Student-led group discussion May 15

Professor and Students Share Reactions to the Flipped Classroom


Professor Philip LaRocco is reimagining his Energy Business and Economic Development course with digitized lecture materials, collaborative assignments, and real-time feedback. With funding from Columbia University’s Office of the Provost, LaRocco teamed up with the Columbia Center for New Media Teaching and Learning (CCNMTL) to build a learning environment more conducive to the world in which his students currently intern, and plan to work in post-graduation. He is following a “flipped classroom” model—filming some of his lectures and making them available to students prior to class meetings—making way for more elaborate group review, discussions, and other collaborative assignments during class.

thinkstock-small-student-group-with prof March 2

Three Critical Conversations Started and Sustained by Flipped Learning


The flipped learning model of instruction has begun to make the transition from an educational buzzword to a normative practice among many university instructors, and with good reason. Flipped learning provides many benefits for both faculty and students. However, instructors who use flipped learning soon find out that a significant amount of work is sometimes necessary to win students over to this way of conducting class. Even when the benefits of flipped learning are made clear to students, some of them will still resist. And to be fair, many instructors fail to listen to what students are really saying.

ff-top14-part1 December 17, 2014

Our 14 Most Popular Articles of 2014


As another year draws to a close, the editorial team at Faculty Focus looks back on some of the top articles of the past year. Throughout 2014, we published approximately 225 articles. The articles covered a wide range of topics – including group work, course redesign, flipped learning, and grading strategies. In a two-part series, which runs today and Friday, we reveal the top 14 articles for 2014. Each article’s ranking is based on a combination of factors, including e-newsletter open and click-thru rates, social shares, reader comments, web traffic, reprint requests, and other reader engagement metrics.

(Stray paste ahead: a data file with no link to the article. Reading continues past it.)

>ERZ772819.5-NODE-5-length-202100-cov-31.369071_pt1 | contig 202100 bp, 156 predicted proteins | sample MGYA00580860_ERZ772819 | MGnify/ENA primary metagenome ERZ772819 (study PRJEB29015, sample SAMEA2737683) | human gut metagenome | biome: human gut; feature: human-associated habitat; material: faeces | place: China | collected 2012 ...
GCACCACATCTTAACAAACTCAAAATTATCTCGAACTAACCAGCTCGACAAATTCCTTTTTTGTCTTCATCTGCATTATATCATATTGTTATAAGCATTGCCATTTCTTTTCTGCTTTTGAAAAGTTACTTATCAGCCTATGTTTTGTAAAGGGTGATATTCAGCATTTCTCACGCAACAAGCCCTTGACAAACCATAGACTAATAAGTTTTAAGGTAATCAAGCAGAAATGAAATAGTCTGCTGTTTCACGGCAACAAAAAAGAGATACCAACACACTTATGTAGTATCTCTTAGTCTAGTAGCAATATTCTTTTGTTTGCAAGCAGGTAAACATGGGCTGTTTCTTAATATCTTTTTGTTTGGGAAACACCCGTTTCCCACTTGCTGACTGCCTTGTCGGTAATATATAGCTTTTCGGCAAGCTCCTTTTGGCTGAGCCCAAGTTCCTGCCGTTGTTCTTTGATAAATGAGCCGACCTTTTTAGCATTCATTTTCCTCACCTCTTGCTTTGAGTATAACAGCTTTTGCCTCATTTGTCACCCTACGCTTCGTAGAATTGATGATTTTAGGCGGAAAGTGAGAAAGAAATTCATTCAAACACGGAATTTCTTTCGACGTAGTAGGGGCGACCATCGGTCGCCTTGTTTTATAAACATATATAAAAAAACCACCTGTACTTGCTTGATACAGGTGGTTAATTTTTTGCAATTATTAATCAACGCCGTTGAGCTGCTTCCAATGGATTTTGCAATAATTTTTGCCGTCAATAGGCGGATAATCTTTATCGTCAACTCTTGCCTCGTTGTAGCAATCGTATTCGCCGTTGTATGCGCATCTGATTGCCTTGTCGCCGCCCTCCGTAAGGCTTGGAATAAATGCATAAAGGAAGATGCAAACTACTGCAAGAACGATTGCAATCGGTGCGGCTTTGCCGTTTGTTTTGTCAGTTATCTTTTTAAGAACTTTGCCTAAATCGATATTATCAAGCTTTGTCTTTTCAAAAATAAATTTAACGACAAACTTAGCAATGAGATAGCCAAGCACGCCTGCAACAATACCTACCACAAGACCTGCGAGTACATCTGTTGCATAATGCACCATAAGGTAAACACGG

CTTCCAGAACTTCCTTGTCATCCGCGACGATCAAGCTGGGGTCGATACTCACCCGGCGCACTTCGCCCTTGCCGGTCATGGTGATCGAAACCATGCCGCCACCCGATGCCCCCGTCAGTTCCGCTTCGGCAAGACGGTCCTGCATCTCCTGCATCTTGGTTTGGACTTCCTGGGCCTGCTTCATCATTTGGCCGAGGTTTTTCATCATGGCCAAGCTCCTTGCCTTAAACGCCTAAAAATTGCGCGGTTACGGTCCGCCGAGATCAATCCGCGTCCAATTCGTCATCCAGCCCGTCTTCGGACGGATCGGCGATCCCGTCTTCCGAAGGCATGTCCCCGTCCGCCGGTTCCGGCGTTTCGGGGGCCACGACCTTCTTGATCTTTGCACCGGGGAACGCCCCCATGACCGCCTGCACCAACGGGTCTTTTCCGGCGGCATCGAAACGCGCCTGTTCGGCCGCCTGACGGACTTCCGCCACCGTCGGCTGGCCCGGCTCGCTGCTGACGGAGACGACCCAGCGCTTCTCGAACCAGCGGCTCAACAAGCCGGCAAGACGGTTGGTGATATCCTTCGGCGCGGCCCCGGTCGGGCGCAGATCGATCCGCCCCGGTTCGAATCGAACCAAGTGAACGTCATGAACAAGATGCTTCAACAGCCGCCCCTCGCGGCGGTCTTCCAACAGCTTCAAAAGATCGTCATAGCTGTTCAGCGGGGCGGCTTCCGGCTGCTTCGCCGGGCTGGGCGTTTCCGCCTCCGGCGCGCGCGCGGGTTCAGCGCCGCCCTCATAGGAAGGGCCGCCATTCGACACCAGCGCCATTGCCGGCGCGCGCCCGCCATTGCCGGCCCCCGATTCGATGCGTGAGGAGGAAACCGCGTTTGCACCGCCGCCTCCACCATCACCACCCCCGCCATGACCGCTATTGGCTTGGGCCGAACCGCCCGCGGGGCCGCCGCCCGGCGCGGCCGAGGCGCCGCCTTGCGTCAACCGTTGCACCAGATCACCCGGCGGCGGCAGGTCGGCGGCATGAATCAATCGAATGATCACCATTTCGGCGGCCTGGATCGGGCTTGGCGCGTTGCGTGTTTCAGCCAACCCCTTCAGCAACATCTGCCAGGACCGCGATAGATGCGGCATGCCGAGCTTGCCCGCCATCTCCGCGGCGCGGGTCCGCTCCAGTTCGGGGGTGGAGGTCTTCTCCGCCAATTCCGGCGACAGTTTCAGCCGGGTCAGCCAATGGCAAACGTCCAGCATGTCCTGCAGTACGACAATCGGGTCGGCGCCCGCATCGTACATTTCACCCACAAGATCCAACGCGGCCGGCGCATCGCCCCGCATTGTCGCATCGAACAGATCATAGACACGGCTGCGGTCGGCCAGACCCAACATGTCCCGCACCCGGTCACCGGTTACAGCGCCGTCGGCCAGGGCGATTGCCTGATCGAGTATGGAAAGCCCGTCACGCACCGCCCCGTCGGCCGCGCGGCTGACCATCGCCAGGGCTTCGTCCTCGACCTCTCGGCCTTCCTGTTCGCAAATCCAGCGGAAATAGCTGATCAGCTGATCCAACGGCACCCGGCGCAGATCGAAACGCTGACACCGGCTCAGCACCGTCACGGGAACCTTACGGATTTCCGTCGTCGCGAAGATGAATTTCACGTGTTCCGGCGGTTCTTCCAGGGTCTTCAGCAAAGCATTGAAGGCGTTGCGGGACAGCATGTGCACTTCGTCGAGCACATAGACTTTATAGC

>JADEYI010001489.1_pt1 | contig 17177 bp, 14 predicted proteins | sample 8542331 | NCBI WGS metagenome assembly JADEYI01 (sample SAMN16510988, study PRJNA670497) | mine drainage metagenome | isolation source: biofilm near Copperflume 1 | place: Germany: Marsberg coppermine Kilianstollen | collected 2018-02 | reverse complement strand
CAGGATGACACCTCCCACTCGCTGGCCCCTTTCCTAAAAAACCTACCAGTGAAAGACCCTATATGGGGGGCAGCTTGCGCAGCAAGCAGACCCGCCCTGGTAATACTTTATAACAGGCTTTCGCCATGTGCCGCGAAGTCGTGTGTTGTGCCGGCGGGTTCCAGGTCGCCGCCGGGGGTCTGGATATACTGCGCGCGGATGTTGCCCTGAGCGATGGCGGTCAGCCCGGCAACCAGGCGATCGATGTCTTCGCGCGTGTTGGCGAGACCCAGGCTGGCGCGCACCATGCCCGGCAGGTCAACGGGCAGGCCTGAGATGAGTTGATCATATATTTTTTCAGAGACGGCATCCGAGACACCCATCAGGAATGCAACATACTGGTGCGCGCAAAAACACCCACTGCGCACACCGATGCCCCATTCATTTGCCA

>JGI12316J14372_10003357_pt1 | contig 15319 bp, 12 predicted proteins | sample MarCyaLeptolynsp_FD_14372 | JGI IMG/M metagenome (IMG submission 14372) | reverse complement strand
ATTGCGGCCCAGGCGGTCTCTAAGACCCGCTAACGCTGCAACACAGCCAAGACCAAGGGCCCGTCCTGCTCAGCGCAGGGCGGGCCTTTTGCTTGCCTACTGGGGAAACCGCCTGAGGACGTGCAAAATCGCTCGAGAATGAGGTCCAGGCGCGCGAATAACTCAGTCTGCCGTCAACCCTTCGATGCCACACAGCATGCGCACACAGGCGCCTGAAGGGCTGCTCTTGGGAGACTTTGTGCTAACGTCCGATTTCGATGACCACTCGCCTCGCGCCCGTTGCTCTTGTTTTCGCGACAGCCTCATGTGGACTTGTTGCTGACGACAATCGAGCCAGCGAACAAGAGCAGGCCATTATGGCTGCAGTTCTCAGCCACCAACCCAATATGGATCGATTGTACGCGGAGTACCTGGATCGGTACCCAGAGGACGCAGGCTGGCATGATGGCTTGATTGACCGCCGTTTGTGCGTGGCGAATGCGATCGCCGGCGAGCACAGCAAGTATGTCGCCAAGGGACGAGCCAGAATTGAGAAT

Today’s post lists articles 8-14, starting with number 14.

ff-tp-blog October 29, 2014

A Few Concerns about the Rush to Flip


I have some concerns about flipping courses. Maybe I’m just hung up on the name—flipping is what we do with pancakes. It’s a quick, fluid motion and looks easy to those of us waiting at the breakfast table. I’m not sure those connotations are good when associated with courses and that leads to what centers my concerns. I keep hearing what sounds to me like “flippant” attitudes about what’s involved.

F_2387017_web February 17, 2014

The Flipped Classroom: Tips for Integrating Moments of Reflection


“Students in inverted classrooms need to have more space to reflect on their learning activities so that they can make necessary connections to course content” (Strayer, 2012).

If you were to observe a flipped classroom, what do you think would it look like? Maybe students are working in groups. Maybe each group is working on a different problem. Maybe the instructor is walking around the room talking with each group and checking on the students’ progress. And each group of students is probably asking a different question each time the instructor walks by. It’s probably noisy since everyone is talking to each other or engaged in a task. And students are probably standing up or leaning in towards one another to hear their group members talk about the next task. Students might be writing in a workbook, typing on their laptops, or watching a video on the screen of some new technological device.

wp-flipped-approach-2013 January 31, 2014

Expanding the Definition of a Flipped Learning Environment


The term flipped classroom has become a hot topic in higher education. Ideas about and opinions about flipped learning environments vary. Some consider it simply another way of talking about student-centered learning. Others view flipped classrooms as the most cutting-edge approach to learning. Still others see flipping as just another fad that will eventually run its course.